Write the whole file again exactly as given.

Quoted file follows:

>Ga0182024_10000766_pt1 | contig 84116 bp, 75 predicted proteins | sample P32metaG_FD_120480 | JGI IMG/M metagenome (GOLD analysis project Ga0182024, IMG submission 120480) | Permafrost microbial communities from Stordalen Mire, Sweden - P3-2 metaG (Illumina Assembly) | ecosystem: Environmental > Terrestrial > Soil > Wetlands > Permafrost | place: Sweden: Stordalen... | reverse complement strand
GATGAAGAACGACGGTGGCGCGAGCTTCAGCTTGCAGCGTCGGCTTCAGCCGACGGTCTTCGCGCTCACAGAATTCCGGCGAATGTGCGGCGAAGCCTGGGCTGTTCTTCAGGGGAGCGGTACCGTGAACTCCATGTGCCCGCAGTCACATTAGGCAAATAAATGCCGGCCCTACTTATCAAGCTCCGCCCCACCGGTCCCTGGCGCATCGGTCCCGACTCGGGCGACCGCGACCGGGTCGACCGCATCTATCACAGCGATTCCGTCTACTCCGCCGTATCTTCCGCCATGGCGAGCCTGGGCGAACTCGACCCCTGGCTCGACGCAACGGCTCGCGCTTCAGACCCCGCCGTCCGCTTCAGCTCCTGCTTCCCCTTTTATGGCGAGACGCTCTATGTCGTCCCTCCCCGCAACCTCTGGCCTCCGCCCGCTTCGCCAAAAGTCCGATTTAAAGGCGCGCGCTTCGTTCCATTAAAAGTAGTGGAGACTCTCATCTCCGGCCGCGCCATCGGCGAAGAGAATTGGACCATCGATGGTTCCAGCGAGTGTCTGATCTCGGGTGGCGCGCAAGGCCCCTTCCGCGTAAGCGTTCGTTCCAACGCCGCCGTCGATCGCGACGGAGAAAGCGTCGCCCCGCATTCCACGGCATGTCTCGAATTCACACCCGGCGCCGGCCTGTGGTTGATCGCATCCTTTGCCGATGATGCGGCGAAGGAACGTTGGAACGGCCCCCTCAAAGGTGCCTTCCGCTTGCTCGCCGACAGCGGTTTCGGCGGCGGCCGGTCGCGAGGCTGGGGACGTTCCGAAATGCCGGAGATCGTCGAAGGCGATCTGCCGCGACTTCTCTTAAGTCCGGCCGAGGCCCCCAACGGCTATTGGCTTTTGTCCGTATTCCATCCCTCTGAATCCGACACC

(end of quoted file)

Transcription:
>Ga0182024_10000766_pt1 | contig 84116 bp, 75 predicted proteins | sample P32metaG_FD_120480 | JGI IMG/M metagenome (GOLD analysis project Ga0182024, IMG submission 120480) | Permafrost microbial communities from Stordalen Mire, Sweden - P3-2 metaG (Illumina Assembly) | ecosystem: Environmental > Terrestrial > Soil > Wetlands > Permafrost | place: Sweden: Stordalen... | reverse complement strand
GATGAAGAACGACGGTGGCGCGAGCTTCAGCTTGCAGCGTCGGCTTCAGCCGACGGTCTTCGCGCTCACAGAATTCCGGCGAATGTGCGGCGAAGCCTGGGCTGTTCTTCAGGGGAGCGGTACCGTGAACTCCATGTGCCCGCAGTCACATTAGGCAAATAAATGCCGGCCCTACTTATCAAGCTCCGCCCCACCGGTCCCTGGCGCATCGGTCCCGACTCGGGCGACCGCGACCGGGTCGACCGCATCTATCACAGCGATTCCGTCTACTCCGCCGTATCTTCCGCCATGGCGAGCCTGGGCGAACTCGACCCCTGGCTCGACGCAACGGCTCGCGCTTCAGACCCCGCCGTCCGCTTCAGCTCCTGCTTCCCCTTTTATGGCGAGACGCTCTATGTCGTCCCTCCCCGCAACCTCTGGCCTCCGCCCGCTTCGCCAAAAGTCCGATTTAAAGGCGCGCGCTTCGTTCCATTAAAAGTAGTGGAGACTCTCATCTCCGGCCGCGCCATCGGCGAAGAGAATTGGACCATCGATGGTTCCAGCGAGTGTCTGATCTCGGGTGGCGCGCAAGGCCCCTTCCGCGTAAGCGTTCGTTCCAACGCCGCCGTCGATCGCGACGGAGAAAGCGTCGCCCCGCATTCCACGGCATGTCTCGAATTCACACCCGGCGCCGGCCTGTGGTTGATCGCATCCTTTGCCGATGATGCGGCGAAGGAACGTTGGAACGGCCCCCTCAAAGGTGCCTTCCGCTTGCTCGCCGACAGCGGTTTCGGCGGCGGCCGGTCGCGAGGCTGGGGACGTTCCGAAATGCCGGAGATCGTCGAAGGCGATCTGCCGCGACTTCTCTTAAGTCCGGCCGAGGCCCCCAACGGCTATTGGCTTTTGTCCGTATTCCATCCCTCTGAATCCGACACC